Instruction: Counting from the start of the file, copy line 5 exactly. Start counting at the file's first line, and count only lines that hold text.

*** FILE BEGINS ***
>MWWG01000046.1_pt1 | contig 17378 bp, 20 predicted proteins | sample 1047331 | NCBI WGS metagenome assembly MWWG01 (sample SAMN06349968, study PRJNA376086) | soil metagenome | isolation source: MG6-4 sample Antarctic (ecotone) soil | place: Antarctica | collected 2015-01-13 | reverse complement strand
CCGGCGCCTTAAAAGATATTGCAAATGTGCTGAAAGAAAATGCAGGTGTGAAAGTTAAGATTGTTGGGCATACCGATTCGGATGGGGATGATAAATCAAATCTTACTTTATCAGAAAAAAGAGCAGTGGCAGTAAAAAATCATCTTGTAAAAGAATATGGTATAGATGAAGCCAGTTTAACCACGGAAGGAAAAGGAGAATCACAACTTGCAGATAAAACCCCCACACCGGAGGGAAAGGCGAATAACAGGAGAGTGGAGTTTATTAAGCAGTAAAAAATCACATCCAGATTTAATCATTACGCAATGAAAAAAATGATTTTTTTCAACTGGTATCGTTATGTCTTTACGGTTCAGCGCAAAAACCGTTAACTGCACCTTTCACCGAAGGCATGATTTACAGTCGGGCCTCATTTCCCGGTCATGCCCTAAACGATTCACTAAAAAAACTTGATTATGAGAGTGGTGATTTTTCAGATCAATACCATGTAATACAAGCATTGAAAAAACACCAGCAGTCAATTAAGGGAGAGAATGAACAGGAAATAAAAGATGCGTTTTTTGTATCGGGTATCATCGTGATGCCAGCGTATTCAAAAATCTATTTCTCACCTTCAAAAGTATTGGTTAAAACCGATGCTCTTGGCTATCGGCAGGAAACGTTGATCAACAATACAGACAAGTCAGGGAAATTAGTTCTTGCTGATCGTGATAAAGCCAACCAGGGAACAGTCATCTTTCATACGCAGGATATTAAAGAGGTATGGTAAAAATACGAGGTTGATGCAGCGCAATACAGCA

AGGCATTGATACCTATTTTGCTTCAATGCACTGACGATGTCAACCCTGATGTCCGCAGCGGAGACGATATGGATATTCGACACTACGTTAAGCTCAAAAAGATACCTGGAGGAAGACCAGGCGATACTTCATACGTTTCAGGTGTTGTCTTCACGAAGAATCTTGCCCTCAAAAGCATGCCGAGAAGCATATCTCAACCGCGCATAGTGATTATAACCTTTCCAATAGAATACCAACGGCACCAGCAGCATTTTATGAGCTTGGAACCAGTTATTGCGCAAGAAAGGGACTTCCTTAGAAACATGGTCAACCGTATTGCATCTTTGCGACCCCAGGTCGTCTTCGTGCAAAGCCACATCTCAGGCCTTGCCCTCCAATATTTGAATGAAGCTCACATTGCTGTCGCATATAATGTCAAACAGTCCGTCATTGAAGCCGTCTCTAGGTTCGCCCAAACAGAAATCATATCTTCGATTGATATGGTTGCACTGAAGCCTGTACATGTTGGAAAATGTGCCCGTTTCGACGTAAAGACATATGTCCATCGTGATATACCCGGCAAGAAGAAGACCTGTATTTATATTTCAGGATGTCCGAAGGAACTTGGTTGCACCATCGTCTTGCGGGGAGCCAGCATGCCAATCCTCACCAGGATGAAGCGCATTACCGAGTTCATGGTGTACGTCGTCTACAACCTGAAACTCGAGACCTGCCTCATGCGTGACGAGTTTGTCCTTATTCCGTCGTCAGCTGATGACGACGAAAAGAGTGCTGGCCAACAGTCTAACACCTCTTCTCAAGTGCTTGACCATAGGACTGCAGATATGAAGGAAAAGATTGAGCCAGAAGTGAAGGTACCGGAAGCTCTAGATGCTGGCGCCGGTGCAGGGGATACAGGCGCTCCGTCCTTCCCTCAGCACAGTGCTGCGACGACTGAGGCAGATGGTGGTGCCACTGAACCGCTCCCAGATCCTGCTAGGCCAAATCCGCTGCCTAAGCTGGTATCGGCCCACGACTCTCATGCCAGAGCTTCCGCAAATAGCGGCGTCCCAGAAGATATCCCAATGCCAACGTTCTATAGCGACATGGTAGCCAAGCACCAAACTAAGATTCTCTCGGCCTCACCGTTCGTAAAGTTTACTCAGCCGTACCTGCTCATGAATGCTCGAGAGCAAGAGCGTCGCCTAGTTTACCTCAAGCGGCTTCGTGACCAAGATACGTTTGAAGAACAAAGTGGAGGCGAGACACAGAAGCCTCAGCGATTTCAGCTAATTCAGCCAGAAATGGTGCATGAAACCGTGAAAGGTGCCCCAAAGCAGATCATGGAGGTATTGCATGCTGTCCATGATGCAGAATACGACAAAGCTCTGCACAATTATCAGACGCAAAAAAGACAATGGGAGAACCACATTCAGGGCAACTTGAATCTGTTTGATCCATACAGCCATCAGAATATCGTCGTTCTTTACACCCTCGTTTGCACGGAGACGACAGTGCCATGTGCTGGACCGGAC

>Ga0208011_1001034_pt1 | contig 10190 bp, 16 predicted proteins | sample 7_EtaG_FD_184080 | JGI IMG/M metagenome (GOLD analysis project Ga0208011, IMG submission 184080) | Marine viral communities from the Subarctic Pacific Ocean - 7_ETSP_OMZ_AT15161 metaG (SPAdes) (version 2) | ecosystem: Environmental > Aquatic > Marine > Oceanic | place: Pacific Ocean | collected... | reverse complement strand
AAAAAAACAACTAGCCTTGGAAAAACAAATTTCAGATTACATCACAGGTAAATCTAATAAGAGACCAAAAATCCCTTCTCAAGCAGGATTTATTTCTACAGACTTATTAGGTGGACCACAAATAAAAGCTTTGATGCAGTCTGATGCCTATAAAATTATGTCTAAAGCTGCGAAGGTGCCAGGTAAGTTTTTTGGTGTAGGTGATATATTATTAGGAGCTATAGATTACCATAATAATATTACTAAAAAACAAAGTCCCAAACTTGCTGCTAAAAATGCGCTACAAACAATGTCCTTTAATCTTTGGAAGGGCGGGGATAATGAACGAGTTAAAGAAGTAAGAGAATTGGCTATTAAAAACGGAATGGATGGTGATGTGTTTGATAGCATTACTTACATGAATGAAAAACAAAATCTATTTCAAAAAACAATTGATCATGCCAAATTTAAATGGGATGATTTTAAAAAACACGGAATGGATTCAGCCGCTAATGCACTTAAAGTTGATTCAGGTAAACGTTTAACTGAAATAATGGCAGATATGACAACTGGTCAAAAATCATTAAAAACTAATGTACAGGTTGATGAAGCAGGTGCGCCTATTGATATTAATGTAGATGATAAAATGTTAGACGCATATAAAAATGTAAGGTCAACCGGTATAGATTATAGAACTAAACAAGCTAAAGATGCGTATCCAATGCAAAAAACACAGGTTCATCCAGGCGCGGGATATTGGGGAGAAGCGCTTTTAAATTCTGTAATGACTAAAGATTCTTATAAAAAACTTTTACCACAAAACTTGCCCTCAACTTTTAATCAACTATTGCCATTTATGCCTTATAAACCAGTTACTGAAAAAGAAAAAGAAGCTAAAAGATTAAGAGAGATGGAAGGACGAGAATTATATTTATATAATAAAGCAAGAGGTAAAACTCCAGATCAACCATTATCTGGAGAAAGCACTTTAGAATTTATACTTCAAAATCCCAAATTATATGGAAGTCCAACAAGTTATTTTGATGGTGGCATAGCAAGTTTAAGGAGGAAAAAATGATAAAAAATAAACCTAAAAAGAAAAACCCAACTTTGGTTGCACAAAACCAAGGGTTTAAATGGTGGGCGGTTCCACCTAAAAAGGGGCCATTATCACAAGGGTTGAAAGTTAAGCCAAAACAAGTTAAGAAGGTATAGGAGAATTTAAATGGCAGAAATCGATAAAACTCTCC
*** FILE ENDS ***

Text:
AAAAAAACAACTAGCCTTGGAAAAACAAATTTCAGATTACATCACAGGTAAATCTAATAAGAGACCAAAAATCCCTTCTCAAGCAGGATTTATTTCTACAGACTTATTAGGTGGACCACAAATAAAAGCTTTGATGCAGTCTGATGCCTATAAAATTATGTCTAAAGCTGCGAAGGTGCCAGGTAAGTTTTTTGGTGTAGGTGATATATTATTAGGAGCTATAGATTACCATAATAATATTACTAAAAAACAAAGTCCCAAACTTGCTGCTAAAAATGCGCTACAAACAATGTCCTTTAATCTTTGGAAGGGCGGGGATAATGAACGAGTTAAAGAAGTAAGAGAATTGGCTATTAAAAACGGAATGGATGGTGATGTGTTTGATAGCATTACTTACATGAATGAAAAACAAAATCTATTTCAAAAAACAATTGATCATGCCAAATTTAAATGGGATGATTTTAAAAAACACGGAATGGATTCAGCCGCTAATGCACTTAAAGTTGATTCAGGTAAACGTTTAACTGAAATAATGGCAGATATGACAACTGGTCAAAAATCATTAAAAACTAATGTACAGGTTGATGAAGCAGGTGCGCCTATTGATATTAATGTAGATGATAAAATGTTAGACGCATATAAAAATGTAAGGTCAACCGGTATAGATTATAGAACTAAACAAGCTAAAGATGCGTATCCAATGCAAAAAACACAGGTTCATCCAGGCGCGGGATATTGGGGAGAAGCGCTTTTAAATTCTGTAATGACTAAAGATTCTTATAAAAAACTTTTACCACAAAACTTGCCCTCAACTTTTAATCAACTATTGCCATTTATGCCTTATAAACCAGTTACTGAAAAAGAAAAAGAAGCTAAAAGATTAAGAGAGATGGAAGGACGAGAATTATATTTATATAATAAAGCAAGAGGTAAAACTCCAGATCAACCATTATCTGGAGAAAGCACTTTAGAATTTATACTTCAAAATCCCAAATTATATGGAAGTCCAACAAGTTATTTTGATGGTGGCATAGCAAGTTTAAGGAGGAAAAAATGATAAAAAATAAACCTAAAAAGAAAAACCCAACTTTGGTTGCACAAAACCAAGGGTTTAAATGGTGGGCGGTTCCACCTAAAAAGGGGCCATTATCACAAGGGTTGAAAGTTAAGCCAAAACAAGTTAAGAAGGTATAGGAGAATTTAAATGGCAGAAATCGATAAAACTCTCC